Local Institutional Innovation & Pro-Poor Agricultural Growth
The Case of Small-Woolgrowers' Associations in South Africa

Edited by Marijke D'Haese, et al.
July 2003
Distributed by Coronet Books Inc.
ISBN: 9044114328
382 pages, Illustrated, 6 1/4 x 9 1/2"
$87.50 Paper Original

South Africa is characterised by a highly dual economy. During the Apartheid policy, parts of the society were restricted from access to markets, infrastructure and education. This has resulted in pockets of poverty that are in many respects comparable to other developing regions in Africa. The eradiction of poverty and economic development in the previously disadvantaged areas are high on the political agenda of South Africa.

The papers in this monograph explore the opportunities for households to increase income trough increased commercialisation of agricultural products. It demonstrates how institutional innovation and local trading associations can contribute to economic development in poor rural areas.

Part 1: The Theoretical Framework
Chapter 1. The Development Debate and Agriculture
Chapter 2. Agriculture and Poverty: Does Globalisation Matter?
Chapter 3. Institutions, Markets, Policies for Pro-Poor Agricultural Growth
Chapter 4. The Theoretical Framework

Part 2: Rural Livelihoods in the Eastern Cape Province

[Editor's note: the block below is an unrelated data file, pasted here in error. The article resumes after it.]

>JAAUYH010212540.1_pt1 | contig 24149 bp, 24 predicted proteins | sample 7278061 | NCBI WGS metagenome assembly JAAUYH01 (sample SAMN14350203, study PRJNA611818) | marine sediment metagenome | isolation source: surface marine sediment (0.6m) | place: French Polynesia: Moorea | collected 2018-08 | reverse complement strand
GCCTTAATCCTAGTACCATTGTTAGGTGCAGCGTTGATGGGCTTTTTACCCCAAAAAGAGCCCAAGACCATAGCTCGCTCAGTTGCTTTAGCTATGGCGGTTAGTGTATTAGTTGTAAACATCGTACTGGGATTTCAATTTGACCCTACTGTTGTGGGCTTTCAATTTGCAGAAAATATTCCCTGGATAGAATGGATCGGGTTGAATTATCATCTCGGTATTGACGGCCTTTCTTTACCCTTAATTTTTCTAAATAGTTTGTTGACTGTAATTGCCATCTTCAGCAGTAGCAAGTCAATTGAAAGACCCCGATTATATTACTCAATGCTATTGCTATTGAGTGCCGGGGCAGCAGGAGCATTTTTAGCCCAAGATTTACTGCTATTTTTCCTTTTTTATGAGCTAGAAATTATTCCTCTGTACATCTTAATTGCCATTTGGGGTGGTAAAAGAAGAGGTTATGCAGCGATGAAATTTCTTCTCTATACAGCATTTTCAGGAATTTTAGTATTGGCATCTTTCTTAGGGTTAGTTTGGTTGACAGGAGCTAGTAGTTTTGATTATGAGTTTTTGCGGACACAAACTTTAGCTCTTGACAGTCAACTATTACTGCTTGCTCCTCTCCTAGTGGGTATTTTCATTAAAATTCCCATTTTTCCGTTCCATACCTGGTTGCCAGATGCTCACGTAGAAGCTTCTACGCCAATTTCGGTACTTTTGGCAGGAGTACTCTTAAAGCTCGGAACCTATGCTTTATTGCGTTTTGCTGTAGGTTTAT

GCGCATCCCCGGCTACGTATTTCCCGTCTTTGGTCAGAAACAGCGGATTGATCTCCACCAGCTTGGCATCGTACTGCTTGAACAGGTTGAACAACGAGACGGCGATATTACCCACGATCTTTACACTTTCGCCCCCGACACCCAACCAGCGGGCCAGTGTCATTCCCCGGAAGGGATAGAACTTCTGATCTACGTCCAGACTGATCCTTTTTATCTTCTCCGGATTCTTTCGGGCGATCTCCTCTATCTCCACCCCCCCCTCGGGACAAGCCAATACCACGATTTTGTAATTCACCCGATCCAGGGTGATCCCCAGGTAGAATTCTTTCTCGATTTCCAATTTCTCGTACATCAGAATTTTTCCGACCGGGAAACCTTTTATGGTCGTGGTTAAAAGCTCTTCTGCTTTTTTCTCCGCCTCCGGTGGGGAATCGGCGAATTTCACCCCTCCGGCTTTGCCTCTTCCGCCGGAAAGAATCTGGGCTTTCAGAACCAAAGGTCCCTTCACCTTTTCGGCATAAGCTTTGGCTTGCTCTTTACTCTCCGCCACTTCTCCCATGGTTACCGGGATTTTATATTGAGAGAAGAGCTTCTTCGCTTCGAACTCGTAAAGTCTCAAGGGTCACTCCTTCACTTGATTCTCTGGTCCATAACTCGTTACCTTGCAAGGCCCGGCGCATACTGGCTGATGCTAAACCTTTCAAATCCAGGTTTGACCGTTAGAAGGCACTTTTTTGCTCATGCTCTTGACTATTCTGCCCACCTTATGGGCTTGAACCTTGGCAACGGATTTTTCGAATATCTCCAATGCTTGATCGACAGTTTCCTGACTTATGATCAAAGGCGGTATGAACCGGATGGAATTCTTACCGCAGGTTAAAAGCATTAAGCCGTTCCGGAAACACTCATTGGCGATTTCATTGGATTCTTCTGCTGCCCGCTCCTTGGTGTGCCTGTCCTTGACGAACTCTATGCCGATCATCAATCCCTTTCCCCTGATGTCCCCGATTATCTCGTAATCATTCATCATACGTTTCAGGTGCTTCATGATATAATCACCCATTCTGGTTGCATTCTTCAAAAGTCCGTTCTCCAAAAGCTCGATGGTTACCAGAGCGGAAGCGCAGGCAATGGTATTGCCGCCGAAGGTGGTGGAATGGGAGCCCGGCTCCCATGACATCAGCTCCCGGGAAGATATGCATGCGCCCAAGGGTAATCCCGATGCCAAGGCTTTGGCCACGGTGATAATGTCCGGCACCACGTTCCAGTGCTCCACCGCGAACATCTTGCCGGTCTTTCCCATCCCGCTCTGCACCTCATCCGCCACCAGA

Chapter 5. Insights INto Poverty and the Diversity of Livlihood Systems in Wool Production Communities of the Eastern Cape Province
Chapter 6. The Impact of Migration on Rural Development

Part 3. Impact of Local Wool Associations in the Eastern Cape Province
Chapter 7. Methodology and Approach for the Case Study
Chapter 8. The South Africal Wool Industry and Smallholder Wool Producers in the Former Transkei Homeland
Chapter 9. Effect of the Institutional Environment on the Production of Wool
Chapter 10. A Comparison of Technical Efficiency and the Return on Investment
Chapter 11. The Income Effect of Marketing Through the Shearing Shed
Chapter 12. Demand Response: The Composition and Value of the Expenditure Basket of Rural Households
Chapter 13. The Multiplier Effects of Intervention in Agriculture

Part 4. Conclusions
Chapter 14. Conclusion


Return to Coronet Books main page